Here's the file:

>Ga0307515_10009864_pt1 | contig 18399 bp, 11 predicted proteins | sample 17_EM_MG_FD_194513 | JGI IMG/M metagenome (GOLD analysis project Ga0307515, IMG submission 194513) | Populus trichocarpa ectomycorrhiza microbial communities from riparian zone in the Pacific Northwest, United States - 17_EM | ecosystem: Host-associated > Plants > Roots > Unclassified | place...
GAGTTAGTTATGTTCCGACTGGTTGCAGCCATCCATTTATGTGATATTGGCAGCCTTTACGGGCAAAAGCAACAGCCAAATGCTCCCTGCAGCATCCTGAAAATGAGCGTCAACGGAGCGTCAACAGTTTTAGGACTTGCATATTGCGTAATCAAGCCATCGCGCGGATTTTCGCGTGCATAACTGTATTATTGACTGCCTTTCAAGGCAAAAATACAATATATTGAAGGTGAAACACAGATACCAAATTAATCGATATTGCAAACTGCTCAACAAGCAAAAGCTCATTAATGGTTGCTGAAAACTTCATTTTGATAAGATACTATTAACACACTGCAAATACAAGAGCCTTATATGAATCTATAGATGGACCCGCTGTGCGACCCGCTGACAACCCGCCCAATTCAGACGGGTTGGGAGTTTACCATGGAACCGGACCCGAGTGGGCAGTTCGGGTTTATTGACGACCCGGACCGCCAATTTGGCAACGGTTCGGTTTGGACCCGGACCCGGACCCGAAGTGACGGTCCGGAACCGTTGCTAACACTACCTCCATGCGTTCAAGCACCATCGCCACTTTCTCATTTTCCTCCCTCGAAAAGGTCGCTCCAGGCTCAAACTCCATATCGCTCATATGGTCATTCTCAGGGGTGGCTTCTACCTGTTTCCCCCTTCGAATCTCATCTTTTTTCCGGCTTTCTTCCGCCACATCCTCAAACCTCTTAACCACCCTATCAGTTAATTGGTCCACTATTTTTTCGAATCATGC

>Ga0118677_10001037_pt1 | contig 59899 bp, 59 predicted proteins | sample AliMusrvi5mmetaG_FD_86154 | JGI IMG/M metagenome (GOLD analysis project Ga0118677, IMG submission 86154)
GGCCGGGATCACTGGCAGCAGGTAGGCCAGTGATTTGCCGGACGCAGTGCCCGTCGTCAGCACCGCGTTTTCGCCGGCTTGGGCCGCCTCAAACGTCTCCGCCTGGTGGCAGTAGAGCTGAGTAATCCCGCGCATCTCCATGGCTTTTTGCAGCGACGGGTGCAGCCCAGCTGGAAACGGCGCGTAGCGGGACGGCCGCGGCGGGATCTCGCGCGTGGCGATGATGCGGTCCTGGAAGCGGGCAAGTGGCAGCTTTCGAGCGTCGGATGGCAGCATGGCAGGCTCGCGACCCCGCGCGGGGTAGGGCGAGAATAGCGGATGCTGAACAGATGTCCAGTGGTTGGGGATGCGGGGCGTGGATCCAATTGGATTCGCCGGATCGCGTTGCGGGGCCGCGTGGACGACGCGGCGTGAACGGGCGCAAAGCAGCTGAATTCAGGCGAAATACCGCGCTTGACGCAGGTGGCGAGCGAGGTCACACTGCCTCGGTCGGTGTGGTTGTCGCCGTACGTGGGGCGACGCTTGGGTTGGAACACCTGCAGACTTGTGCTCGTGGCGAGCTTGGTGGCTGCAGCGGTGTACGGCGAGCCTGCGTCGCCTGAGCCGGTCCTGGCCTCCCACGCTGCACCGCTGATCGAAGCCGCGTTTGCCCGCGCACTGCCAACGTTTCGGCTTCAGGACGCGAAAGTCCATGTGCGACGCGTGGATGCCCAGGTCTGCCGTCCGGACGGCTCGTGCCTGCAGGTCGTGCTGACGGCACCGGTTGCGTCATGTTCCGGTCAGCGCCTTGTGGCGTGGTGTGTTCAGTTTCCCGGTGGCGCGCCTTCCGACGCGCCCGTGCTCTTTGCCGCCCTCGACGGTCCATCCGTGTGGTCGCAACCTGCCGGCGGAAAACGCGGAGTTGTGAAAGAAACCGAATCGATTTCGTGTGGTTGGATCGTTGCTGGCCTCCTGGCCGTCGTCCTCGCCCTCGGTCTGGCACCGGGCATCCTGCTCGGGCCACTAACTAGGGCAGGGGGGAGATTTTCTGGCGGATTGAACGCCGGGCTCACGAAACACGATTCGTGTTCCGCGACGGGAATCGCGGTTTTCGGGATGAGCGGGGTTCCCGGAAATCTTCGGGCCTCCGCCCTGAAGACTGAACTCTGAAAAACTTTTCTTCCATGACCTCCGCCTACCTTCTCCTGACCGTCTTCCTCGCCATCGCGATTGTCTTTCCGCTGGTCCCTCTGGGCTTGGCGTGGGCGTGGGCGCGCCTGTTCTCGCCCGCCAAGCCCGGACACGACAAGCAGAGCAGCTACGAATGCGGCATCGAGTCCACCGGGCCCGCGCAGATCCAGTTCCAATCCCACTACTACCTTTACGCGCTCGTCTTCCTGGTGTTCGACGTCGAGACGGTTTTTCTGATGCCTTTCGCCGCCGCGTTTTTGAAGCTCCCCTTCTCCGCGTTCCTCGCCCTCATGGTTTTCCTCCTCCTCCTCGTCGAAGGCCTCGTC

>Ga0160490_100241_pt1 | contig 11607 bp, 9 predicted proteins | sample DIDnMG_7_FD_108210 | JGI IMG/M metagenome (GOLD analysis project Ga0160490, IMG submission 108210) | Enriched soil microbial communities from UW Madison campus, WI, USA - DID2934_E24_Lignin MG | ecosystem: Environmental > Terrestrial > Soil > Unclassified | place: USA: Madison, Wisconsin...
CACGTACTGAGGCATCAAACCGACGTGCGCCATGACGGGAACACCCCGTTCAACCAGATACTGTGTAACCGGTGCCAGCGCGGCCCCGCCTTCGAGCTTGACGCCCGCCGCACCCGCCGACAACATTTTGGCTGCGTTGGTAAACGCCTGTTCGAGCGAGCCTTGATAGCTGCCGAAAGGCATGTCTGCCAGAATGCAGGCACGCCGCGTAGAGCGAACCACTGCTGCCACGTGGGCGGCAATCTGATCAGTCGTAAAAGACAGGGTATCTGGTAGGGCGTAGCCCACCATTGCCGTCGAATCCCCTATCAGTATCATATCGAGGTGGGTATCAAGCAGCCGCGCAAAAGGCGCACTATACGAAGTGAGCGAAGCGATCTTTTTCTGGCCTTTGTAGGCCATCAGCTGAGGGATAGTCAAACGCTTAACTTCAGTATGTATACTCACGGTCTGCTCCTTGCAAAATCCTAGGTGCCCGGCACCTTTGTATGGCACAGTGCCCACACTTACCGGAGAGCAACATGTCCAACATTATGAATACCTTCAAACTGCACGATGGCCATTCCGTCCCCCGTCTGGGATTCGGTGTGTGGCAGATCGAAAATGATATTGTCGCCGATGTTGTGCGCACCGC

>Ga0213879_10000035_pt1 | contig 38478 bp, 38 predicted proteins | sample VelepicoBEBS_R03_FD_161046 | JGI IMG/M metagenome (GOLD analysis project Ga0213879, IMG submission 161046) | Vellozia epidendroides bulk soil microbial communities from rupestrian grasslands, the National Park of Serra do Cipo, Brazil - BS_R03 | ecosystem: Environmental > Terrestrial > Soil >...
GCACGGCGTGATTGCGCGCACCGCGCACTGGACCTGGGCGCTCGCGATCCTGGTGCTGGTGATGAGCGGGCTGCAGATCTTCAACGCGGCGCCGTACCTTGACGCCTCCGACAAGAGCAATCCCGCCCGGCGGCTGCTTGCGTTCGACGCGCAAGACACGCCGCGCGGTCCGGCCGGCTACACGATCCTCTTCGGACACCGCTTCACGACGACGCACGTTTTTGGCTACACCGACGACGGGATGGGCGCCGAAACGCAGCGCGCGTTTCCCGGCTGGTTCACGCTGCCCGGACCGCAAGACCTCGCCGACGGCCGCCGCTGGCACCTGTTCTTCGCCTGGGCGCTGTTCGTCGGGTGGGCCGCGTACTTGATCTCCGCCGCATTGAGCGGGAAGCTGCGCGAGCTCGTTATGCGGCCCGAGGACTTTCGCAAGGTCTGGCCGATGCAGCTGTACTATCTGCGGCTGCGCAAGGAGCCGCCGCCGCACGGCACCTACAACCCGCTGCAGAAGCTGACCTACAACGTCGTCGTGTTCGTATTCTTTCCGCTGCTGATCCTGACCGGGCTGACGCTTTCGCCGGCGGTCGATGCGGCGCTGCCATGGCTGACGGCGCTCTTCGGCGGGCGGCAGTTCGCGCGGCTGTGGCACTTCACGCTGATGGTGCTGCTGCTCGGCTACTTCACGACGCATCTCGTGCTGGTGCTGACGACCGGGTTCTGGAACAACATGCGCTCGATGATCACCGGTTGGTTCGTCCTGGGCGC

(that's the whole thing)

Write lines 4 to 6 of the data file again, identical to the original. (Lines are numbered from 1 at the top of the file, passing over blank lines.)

GGCCGGGATCACTGGCAGCAGGTAGGCCAGTGATTTGCCGGACGCAGTGCCCGTCGTCAGCACCGCGTTTTCGCCGGCTTGGGCCGCCTCAAACGTCTCCGCCTGGTGGCAGTAGAGCTGAGTAATCCCGCGCATCTCCATGGCTTTTTGCAGCGACGGGTGCAGCCCAGCTGGAAACGGCGCGTAGCGGGACGGCCGCGGCGGGATCTCGCGCGTGGCGATGATGCGGTCCTGGAAGCGGGCAAGTGGCAGCTTTCGAGCGTCGGATGGCAGCATGGCAGGCTCGCGACCCCGCGCGGGGTAGGGCGAGAATAGCGGATGCTGAACAGATGTCCAGTGGTTGGGGATGCGGGGCGTGGATCCAATTGGATTCGCCGGATCGCGTTGCGGGGCCGCGTGGACGACGCGGCGTGAACGGGCGCAAAGCAGCTGAATTCAGGCGAAATACCGCGCTTGACGCAGGTGGCGAGCGAGGTCACACTGCCTCGGTCGGTGTGGTTGTCGCCGTACGTGGGGCGACGCTTGGGTTGGAACACCTGCAGACTTGTGCTCGTGGCGAGCTTGGTGGCTGCAGCGGTGTACGGCGAGCCTGCGTCGCCTGAGCCGGTCCTGGCCTCCCACGCTGCACCGCTGATCGAAGCCGCGTTTGCCCGCGCACTGCCAACGTTTCGGCTTCAGGACGCGAAAGTCCATGTGCGACGCGTGGATGCCCAGGTCTGCCGTCCGGACGGCTCGTGCCTGCAGGTCGTGCTGACGGCACCGGTTGCGTCATGTTCCGGTCAGCGCCTTGTGGCGTGGTGTGTTCAGTTTCCCGGTGGCGCGCCTTCCGACGCGCCCGTGCTCTTTGCCGCCCTCGACGGTCCATCCGTGTGGTCGCAACCTGCCGGCGGAAAACGCGGAGTTGTGAAAGAAACCGAATCGATTTCGTGTGGTTGGATCGTTGCTGGCCTCCTGGCCGTCGTCCTCGCCCTCGGTCTGGCACCGGGCATCCTGCTCGGGCCACTAACTAGGGCAGGGGGGAGATTTTCTGGCGGATTGAACGCCGGGCTCACGAAACACGATTCGTGTTCCGCGACGGGAATCGCGGTTTTCGGGATGAGCGGGGTTCCCGGAAATCTTCGGGCCTCCGCCCTGAAGACTGAACTCTGAAAAACTTTTCTTCCATGACCTCCGCCTACCTTCTCCTGACCGTCTTCCTCGCCATCGCGATTGTCTTTCCGCTGGTCCCTCTGGGCTTGGCGTGGGCGTGGGCGCGCCTGTTCTCGCCCGCCAAGCCCGGACACGACAAGCAGAGCAGCTACGAATGCGGCATCGAGTCCACCGGGCCCGCGCAGATCCAGTTCCAATCCCACTACTACCTTTACGCGCTCGTCTTCCTGGTGTTCGACGTCGAGACGGTTTTTCTGATGCCTTTCGCCGCCGCGTTTTTGAAGCTCCCCTTCTCCGCGTTCCTCGCCCTCATGGTTTTCCTCCTCCTCCTCGTCGAAGGCCTCGTC

>Ga0160490_100241_pt1 | contig 11607 bp, 9 predicted proteins | sample DIDnMG_7_FD_108210 | JGI IMG/M metagenome (GOLD analysis project Ga0160490, IMG submission 108210) | Enriched soil microbial communities from UW Madison campus, WI, USA - DID2934_E24_Lignin MG | ecosystem: Environmental > Terrestrial > Soil > Unclassified | place: USA: Madison, Wisconsin...
CACGTACTGAGGCATCAAACCGACGTGCGCCATGACGGGAACACCCCGTTCAACCAGATACTGTGTAACCGGTGCCAGCGCGGCCCCGCCTTCGAGCTTGACGCCCGCCGCACCCGCCGACAACATTTTGGCTGCGTTGGTAAACGCCTGTTCGAGCGAGCCTTGATAGCTGCCGAAAGGCATGTCTGCCAGAATGCAGGCACGCCGCGTAGAGCGAACCACTGCTGCCACGTGGGCGGCAATCTGATCAGTCGTAAAAGACAGGGTATCTGGTAGGGCGTAGCCCACCATTGCCGTCGAATCCCCTATCAGTATCATATCGAGGTGGGTATCAAGCAGCCGCGCAAAAGGCGCACTATACGAAGTGAGCGAAGCGATCTTTTTCTGGCCTTTGTAGGCCATCAGCTGAGGGATAGTCAAACGCTTAACTTCAGTATGTATACTCACGGTCTGCTCCTTGCAAAATCCTAGGTGCCCGGCACCTTTGTATGGCACAGTGCCCACACTTACCGGAGAGCAACATGTCCAACATTATGAATACCTTCAAACTGCACGATGGCCATTCCGTCCCCCGTCTGGGATTCGGTGTGTGGCAGATCGAAAATGATATTGTCGCCGATGTTGTGCGCACCGC